Vijay Mallya says reluctant to return unless assured of a fair trial in India

In an interview at Silverstone, British Grand Prix, Vijay Mallya made clear his reluctance to return unless assured of a fair trial in India

Force India team principal Vijay Mallya during a press conference at Silverstone, British Grand Prix, on Sunday. Photo: Reuters
Force India team principal Vijay Mallya during a press conference at Silverstone, British Grand Prix, on Sunday. Photo: Reuters

Silverstone, England: Vijay Mallya has set foot in the Formula One paddock for the first time this season but attending races outside Britain, let alone returning to India, remains a step too far for the exiled tycoon.

The Force India co-owner’s diplomatic passport, which he carried as a member of the Rajya Sabha, was revoked in April with a judge in Mumbai issuing a non-bailable warrant for his arrest. Indian authorities trying to recover about $1.4 billion from his collapsed Kingfisher Airlines want to question Mallya, who flew to Britain in March. He has had an indefinite right of residency there since 1992.

In an interview with Reuters inside his team hospitality at British Grand Prix, Mallya made clear his reluctance to return “unless assured of a fair trial in India”, if at all there needs to be a trial.

“I am willing to answer all their questions. But why only in India? And why after my passport has been revoked?” he added, saying any hearing could as easily be done in England or by video conferencing. “For me, England is as much home.”

“It’s frustrating that you can’t just get on a plane and go but hopefully the legal process will restore my rights sooner rather than later,” added Mallya, who bought his country home from the father of world champion Lewis Hamilton.

The 60-year-old beer baron, looking slimmer than in recent times, said he was in good shape “contrary to what people may think” and was more involved with his Silverstone-based team despite being unable to travel. “I have time to lead a far more regulated life,” he said. “I have the time to focus on things that I enjoy.”

Passionate petrolhead

Mallya has fitted out his home so he can interact with the team at races but he said that was no substitute for the buzz of being on the pit wall—particularly at a time when the team are doing so well.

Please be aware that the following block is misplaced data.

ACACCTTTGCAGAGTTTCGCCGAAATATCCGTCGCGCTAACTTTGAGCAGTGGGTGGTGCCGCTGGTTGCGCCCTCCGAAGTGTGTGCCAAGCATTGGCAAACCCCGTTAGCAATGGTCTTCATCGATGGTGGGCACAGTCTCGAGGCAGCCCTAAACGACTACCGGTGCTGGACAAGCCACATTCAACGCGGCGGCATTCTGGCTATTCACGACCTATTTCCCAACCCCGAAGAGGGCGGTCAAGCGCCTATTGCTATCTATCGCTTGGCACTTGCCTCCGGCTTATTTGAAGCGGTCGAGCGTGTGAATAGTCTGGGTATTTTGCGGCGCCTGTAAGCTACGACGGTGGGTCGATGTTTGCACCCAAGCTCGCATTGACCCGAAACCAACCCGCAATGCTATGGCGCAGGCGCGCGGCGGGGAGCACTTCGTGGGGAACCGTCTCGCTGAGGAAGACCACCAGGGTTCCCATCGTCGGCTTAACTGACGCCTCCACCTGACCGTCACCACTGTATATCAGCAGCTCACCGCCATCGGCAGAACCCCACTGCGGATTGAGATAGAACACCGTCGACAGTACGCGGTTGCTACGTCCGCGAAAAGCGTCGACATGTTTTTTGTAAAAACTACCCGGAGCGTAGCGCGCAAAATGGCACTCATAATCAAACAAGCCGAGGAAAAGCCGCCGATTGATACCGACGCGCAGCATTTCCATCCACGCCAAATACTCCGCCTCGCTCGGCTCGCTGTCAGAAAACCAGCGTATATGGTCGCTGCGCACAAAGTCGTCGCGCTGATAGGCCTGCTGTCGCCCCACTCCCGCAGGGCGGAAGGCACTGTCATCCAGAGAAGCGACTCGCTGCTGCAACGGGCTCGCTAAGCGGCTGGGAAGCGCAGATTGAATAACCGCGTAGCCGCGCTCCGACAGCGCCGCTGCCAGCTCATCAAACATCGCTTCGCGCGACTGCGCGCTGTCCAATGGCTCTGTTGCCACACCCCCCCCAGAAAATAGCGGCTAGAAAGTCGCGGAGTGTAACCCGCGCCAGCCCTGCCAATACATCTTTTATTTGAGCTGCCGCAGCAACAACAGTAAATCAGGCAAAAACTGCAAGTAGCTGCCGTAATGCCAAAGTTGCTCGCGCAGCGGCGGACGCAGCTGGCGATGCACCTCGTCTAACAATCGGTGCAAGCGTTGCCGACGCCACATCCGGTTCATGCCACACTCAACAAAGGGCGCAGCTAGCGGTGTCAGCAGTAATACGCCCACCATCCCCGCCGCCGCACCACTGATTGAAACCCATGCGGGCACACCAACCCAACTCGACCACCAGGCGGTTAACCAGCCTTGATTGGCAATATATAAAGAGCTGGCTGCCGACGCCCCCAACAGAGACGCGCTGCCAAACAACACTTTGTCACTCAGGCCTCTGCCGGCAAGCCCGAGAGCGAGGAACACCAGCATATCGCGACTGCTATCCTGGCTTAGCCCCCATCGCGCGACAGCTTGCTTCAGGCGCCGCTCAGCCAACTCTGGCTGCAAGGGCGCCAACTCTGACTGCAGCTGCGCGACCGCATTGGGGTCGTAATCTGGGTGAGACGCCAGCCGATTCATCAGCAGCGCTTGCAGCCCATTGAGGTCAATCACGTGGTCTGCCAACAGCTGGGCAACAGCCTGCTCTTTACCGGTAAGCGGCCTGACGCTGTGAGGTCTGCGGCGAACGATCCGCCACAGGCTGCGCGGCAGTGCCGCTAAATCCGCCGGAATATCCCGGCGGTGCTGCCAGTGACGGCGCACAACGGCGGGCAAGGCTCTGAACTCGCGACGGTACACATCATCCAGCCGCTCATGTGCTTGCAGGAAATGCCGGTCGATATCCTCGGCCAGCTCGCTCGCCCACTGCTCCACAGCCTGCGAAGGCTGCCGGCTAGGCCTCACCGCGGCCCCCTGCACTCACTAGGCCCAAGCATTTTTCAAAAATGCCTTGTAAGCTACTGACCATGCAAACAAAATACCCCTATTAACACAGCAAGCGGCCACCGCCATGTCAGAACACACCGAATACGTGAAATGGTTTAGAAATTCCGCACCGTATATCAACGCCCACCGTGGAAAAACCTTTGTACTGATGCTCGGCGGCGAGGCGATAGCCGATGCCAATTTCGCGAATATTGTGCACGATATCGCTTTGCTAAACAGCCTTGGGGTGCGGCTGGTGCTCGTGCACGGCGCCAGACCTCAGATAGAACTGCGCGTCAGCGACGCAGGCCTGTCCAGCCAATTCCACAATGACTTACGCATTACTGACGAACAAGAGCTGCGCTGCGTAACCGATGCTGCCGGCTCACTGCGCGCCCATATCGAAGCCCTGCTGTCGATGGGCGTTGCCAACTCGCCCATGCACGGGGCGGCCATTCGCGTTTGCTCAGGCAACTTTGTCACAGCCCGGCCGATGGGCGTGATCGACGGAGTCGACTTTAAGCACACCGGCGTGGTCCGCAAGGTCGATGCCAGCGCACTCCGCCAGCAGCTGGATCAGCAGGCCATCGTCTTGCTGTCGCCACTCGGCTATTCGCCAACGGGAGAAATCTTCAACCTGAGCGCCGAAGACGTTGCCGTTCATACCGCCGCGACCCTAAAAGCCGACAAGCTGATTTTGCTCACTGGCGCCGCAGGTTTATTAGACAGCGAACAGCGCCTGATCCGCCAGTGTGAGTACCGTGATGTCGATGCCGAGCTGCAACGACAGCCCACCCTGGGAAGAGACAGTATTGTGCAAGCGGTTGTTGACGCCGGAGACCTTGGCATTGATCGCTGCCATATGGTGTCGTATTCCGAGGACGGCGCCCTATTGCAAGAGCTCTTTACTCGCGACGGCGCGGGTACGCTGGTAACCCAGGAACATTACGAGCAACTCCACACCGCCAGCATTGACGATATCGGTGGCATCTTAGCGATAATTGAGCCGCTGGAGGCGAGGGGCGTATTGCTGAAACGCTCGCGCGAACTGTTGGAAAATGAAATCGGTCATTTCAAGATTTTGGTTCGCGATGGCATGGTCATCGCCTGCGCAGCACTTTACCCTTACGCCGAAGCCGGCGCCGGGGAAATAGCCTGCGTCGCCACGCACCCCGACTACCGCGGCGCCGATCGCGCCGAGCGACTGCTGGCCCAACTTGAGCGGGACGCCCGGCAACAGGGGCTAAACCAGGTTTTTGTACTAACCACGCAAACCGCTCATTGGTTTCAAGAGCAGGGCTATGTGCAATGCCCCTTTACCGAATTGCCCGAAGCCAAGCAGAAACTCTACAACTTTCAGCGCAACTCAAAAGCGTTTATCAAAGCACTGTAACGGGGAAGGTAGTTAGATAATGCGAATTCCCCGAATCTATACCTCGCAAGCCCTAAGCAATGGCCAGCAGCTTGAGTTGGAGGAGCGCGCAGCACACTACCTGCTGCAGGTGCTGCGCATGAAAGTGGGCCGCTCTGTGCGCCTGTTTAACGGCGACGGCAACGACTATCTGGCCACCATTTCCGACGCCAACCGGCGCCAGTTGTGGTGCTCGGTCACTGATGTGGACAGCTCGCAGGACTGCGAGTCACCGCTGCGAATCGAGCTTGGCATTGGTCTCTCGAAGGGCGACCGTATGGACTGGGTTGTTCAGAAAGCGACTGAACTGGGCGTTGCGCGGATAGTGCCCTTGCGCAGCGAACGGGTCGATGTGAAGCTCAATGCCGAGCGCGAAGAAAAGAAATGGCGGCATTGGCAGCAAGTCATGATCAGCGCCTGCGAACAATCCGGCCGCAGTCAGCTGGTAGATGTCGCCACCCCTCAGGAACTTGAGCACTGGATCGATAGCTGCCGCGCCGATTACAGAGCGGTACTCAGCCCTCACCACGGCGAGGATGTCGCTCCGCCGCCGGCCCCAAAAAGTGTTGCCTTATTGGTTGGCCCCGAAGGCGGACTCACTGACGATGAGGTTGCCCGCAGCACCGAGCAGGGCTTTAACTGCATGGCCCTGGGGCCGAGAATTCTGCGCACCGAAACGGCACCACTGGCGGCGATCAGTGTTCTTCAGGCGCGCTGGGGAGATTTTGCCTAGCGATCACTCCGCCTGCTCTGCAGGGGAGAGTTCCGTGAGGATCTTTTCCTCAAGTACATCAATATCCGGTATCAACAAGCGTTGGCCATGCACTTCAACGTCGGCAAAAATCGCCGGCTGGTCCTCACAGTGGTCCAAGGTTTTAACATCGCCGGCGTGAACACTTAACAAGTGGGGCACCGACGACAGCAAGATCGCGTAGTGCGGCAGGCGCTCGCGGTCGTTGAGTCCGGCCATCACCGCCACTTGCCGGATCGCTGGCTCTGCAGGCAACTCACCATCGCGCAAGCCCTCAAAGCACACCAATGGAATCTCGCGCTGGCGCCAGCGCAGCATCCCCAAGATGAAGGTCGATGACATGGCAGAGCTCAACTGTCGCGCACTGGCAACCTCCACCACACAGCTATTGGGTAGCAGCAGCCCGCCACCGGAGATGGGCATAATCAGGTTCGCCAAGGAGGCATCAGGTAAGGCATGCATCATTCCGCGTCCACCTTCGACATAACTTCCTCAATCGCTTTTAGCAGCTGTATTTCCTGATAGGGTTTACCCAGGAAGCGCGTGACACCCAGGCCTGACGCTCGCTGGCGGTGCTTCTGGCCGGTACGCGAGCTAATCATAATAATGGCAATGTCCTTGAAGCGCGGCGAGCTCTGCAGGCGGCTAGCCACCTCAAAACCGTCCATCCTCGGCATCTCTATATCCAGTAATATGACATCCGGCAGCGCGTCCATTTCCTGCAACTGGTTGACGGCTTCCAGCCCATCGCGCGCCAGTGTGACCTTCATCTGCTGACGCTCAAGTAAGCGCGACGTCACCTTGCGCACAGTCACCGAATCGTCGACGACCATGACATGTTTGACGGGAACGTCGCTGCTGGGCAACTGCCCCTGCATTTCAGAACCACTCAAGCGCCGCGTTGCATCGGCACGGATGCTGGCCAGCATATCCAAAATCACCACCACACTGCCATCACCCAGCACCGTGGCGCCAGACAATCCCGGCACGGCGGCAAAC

Force India have had two podium finishes with Mexican Sergio Perez and a front row start for Germany’s Nico Hulkenberg in the last five grands prix.

“I am a petrolhead, passionate about Formula One. Therefore, to be here, to absorb the atmosphere, to smell the’s that much more satisfying,” he said.

The team ownership has been under scrutiny, with the business woes of Mallya and co-owners Sahara Group raising speculation about a possible sale to raise cash. Sahara’s founder Subrata Roy has been under arrest since March 2014 after the company failed to comply with a court order to refund money raised from millions of small investors.

“What is happening to either Mr Sahara or myself is really irrelevant to the team itself, its own stability and own operation and path forward,” said Mallya. “There is absolutely no reason why I need to sell my stake, or liquidate my stake in Formula One.”

Mallya said the amount owed to banks was probably half what the media was reporting, once various amounts of interest were stripped out.

“I gave a limited personal guarantee which is in court because I have challenged the validity of the guarantee. There is no judgment on that,” he said. “So the court has to decide whether my guarantee is valid and if so, for what amount.”

“The media is screaming about 900 million pounds ($1.16 billion). What nobody cares to mention is that Kingfisher Airlines has launched a counter-claim on the banks themselves under lenders’ liability for 380 million. Which is also being argued in court.”

Sahara, which paid $100 million for the Force India shareholding in 2011, sought the Supreme Court’s permission in February to dispose of it and other assets to raise a combined Rs5,300 crore.

Mallya suggested that was a legal formality.

“Just going to court and asking for permission to sell by no means indicates that there is some sort of deal on the table,” he said. “As two major shareholders, one cannot sell without the consent of another.

“I will not be able to sell without their consent... So there is nothing like that on the table at all.”